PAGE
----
PARIS/BRUSSELS (Reuters) - European and U.S. competition regulators on Thursday approved the 48-billion-euro ($58 billion) merger of Italian eyewear maker Luxottica and French lens manufacturer Essilor, sending shares in both companies higher.
The proposed tie-up between Luxottica, which owns brands including Ray-Ban and Oakley, and Essilor, which sells lenses under the Varilux brand, is aimed at taking advantage of expected strong demand for prescription spectacles and sunglasses as populations age globally.
“We’ve received feedback from nearly 4,000 opticians in a market test in Europe that Essilor and Luxottica would not gain market power to harm competition,” EU Competition Commissioner Margrethe Vestager said, approving the deal without conditions.
The Federal Trade Commission in the United States gave its green light soon after.
Essilor shares closed up 5.3 percent. The announcements came hours after the world’s largest maker of ophthalmic lenses reported higher sales but weaker profit margins.
Reuters reported in December that the deal would be cleared by the European Union. The approvals from Brussels and Washington mean Essilor and Luxottica are now waiting for the go-ahead from regulators in China.
Rivals and some opticians have voiced concern that the merged entity might persuade opticians to buy eye wear and lenses as a package.
Speaking earlier about progress towards the merger, Essilor’s Chief Operating Officer Laurent Vacherot said: “We are serene,” repeating that the deal was expected to close in the first half of 2018.
Announcing its annual results, Essilor said it was targeting revenue growth of around 4 percent in 2018. Revenues rose 3.1 percent on a like-for-like basis to 7.5 billion euros last year, partly helped by higher sales in North America.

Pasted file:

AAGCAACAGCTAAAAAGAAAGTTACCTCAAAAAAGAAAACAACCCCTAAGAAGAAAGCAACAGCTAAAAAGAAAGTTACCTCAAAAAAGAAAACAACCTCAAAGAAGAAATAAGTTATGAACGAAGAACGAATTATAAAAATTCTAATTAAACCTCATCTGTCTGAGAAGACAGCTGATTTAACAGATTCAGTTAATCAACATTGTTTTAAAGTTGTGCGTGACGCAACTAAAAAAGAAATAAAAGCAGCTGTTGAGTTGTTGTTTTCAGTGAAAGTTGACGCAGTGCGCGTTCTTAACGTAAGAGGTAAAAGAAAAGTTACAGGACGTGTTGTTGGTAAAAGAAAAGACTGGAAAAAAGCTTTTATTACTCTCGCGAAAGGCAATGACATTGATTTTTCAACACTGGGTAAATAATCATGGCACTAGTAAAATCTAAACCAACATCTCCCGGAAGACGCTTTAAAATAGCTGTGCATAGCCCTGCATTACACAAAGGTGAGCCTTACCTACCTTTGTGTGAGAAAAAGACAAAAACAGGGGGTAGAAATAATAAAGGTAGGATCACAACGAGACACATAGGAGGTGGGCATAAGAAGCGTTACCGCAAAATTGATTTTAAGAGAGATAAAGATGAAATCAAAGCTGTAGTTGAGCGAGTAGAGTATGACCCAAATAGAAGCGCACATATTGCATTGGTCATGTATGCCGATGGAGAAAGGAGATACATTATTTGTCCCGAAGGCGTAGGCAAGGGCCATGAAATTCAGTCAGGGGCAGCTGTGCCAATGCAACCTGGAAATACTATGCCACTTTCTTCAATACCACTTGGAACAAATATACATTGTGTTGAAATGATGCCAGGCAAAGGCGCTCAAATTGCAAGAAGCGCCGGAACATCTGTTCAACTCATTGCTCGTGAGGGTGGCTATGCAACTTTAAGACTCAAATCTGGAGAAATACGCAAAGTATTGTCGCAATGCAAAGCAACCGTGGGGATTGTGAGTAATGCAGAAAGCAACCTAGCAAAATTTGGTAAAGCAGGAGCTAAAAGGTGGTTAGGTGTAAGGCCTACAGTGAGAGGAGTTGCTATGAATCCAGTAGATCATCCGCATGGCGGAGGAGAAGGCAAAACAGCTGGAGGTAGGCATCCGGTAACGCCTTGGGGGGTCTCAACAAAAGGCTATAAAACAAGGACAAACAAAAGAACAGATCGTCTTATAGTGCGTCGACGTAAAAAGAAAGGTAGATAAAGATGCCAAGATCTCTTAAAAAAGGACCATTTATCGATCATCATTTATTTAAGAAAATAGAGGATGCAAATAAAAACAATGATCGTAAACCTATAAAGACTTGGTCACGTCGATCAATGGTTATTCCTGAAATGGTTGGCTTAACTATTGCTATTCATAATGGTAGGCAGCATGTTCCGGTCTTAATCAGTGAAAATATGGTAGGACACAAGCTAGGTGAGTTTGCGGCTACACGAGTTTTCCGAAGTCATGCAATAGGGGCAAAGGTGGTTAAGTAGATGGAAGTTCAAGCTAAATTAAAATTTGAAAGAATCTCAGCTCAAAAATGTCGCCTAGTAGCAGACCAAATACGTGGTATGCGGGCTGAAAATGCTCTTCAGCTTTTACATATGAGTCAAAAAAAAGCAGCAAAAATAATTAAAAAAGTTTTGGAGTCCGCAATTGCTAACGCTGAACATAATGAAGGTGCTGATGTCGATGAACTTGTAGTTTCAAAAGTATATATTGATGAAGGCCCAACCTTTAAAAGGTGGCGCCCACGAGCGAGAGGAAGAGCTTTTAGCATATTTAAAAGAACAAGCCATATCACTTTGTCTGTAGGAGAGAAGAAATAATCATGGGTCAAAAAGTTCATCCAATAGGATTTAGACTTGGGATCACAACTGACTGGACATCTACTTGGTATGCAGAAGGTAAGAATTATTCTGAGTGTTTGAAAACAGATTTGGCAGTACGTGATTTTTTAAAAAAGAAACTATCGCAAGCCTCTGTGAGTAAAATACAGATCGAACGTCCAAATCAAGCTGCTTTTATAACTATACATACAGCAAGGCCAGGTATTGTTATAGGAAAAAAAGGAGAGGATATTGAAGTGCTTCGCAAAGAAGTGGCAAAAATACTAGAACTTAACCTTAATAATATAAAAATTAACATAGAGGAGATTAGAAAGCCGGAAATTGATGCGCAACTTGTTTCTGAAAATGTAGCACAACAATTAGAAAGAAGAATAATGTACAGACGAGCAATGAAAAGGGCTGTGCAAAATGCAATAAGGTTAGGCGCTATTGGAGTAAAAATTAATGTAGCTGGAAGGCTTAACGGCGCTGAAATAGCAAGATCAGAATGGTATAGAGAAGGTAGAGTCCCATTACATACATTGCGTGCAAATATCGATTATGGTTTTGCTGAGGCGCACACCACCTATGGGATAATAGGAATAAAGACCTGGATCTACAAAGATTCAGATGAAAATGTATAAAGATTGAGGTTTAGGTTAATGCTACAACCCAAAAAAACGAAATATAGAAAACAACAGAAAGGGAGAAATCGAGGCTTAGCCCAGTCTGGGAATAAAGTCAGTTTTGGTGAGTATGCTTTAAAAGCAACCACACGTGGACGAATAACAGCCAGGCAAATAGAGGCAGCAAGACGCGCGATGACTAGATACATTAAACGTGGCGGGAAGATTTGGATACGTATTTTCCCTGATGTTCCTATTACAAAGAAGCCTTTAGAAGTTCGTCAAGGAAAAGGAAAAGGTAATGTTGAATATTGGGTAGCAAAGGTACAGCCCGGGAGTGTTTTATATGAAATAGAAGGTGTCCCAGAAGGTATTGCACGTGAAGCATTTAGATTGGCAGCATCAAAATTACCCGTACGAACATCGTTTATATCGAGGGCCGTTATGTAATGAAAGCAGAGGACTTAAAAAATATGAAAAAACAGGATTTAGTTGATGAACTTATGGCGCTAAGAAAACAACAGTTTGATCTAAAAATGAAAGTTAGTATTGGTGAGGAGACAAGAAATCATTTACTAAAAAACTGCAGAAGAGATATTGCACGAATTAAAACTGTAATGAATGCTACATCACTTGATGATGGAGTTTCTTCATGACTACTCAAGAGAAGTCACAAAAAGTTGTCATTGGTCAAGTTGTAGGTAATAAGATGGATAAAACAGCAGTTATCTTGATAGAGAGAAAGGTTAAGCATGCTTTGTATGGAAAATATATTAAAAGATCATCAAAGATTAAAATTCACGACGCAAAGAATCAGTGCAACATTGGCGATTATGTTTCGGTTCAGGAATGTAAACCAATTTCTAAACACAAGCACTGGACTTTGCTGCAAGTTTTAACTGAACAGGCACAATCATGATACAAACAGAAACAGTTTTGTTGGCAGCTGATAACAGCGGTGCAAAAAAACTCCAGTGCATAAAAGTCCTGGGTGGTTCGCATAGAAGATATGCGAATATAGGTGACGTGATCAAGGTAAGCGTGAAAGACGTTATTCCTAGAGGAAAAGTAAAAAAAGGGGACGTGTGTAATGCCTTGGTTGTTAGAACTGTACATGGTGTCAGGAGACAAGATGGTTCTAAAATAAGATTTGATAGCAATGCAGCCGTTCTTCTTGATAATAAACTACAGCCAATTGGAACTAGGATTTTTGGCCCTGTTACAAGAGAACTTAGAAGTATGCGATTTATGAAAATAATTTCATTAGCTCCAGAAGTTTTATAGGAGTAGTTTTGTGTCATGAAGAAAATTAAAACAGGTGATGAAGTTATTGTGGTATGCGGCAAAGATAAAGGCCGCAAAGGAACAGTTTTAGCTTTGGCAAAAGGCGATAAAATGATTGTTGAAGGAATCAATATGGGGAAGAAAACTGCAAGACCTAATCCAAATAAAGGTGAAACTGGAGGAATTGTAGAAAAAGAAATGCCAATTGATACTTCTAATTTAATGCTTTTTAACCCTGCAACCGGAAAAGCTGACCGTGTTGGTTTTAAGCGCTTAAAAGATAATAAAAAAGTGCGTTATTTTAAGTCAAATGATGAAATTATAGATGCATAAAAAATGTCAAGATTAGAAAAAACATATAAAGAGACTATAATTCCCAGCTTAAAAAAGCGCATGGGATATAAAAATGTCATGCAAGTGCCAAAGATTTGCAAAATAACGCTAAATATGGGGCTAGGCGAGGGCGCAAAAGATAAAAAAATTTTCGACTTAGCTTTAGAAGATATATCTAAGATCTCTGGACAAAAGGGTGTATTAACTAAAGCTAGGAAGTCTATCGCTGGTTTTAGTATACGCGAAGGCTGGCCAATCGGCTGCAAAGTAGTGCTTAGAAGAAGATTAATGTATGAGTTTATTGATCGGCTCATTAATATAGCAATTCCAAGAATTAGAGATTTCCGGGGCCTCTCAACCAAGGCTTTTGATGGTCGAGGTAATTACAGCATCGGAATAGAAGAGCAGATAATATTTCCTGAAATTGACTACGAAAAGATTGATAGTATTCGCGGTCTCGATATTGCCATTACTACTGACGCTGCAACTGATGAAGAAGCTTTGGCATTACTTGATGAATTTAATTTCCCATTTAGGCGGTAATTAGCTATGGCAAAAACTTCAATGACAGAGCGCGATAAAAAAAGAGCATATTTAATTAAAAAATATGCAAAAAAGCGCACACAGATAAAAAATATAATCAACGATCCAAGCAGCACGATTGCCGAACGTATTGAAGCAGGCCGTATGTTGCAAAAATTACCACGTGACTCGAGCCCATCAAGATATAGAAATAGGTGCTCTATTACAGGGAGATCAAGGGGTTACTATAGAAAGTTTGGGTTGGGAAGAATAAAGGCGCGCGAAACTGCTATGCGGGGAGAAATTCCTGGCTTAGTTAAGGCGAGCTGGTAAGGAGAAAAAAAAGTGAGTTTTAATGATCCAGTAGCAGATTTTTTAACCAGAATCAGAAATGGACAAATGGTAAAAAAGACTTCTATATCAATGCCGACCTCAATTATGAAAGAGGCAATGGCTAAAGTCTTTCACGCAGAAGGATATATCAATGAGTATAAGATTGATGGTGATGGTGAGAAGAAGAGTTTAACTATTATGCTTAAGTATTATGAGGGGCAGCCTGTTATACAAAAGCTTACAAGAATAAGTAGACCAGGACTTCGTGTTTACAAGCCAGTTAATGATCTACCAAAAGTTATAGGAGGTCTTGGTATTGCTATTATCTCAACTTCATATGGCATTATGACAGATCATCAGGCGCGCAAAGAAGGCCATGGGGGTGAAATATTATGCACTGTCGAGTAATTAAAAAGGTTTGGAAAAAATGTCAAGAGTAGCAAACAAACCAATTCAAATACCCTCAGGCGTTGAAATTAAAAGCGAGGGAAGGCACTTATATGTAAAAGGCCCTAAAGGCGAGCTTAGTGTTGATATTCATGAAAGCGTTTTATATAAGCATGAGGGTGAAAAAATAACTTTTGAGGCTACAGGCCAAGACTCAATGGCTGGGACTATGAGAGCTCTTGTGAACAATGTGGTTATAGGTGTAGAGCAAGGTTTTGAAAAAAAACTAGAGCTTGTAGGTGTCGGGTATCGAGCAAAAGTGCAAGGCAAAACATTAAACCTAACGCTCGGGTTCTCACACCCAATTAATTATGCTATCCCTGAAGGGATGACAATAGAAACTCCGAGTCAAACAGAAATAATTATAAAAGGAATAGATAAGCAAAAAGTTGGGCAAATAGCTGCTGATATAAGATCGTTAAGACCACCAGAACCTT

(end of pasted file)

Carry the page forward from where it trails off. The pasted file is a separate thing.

A measure of profitability stripping out the cost of sales and operating expenses stood at 18.2 percent of revenue in 2017, down from 18.6 in 2016 and is forecast at a minimum of 18.3 percent in 2018. The company gave few further details.
“Key triggers for both companies’ share prices remain deal clearance and news flow from antitrust authorities,” Raymond James analysts said in briefing note. “The full-year 2018 outlook is slightly below our forecasts.”
Investors are waiting for more details on the management structure following the merger.
Essilor Chief Executive Hubert Sagnieres, who is set to share powers with Luxottica’s chairman Leonardo Del Vecchio for an initial three years, said in December the merged group would appoint a new CEO.
Vacherot said Essilor would keep pursuing its strategy of bolt-on acquisitions in 2018, particularly in China and India.
Luxottica, which has been restructuring since 2014, forecast on Monday steady growth in sales and profits this year. Its shares rose 5.2 percent.
($1 = 0.8201 euros)
Editing by Richard Lough